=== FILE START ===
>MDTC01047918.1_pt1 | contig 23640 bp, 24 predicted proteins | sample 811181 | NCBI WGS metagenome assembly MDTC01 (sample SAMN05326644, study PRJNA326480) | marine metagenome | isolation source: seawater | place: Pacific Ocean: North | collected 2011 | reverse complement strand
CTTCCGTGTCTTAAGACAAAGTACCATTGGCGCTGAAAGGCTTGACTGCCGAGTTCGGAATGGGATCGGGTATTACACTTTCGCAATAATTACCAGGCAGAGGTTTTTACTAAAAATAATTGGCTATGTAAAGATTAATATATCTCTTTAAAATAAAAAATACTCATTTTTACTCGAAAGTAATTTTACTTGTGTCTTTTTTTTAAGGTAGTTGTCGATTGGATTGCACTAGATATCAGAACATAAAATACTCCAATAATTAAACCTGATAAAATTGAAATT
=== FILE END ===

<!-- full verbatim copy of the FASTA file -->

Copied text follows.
>MDTC01047918.1_pt1 | contig 23640 bp, 24 predicted proteins | sample 811181 | NCBI WGS metagenome assembly MDTC01 (sample SAMN05326644, study PRJNA326480) | marine metagenome | isolation source: seawater | place: Pacific Ocean: North | collected 2011 | reverse complement strand
CTTCCGTGTCTTAAGACAAAGTACCATTGGCGCTGAAAGGCTTGACTGCCGAGTTCGGAATGGGATCGGGTATTACACTTTCGCAATAATTACCAGGCAGAGGTTTTTACTAAAAATAATTGGCTATGTAAAGATTAATATATCTCTTTAAAATAAAAAATACTCATTTTTACTCGAAAGTAATTTTACTTGTGTCTTTTTTTTAAGGTAGTTGTCGATTGGATTGCACTAGATATCAGAACATAAAATACTCCAATAATTAAACCTGATAAAATTGAAATT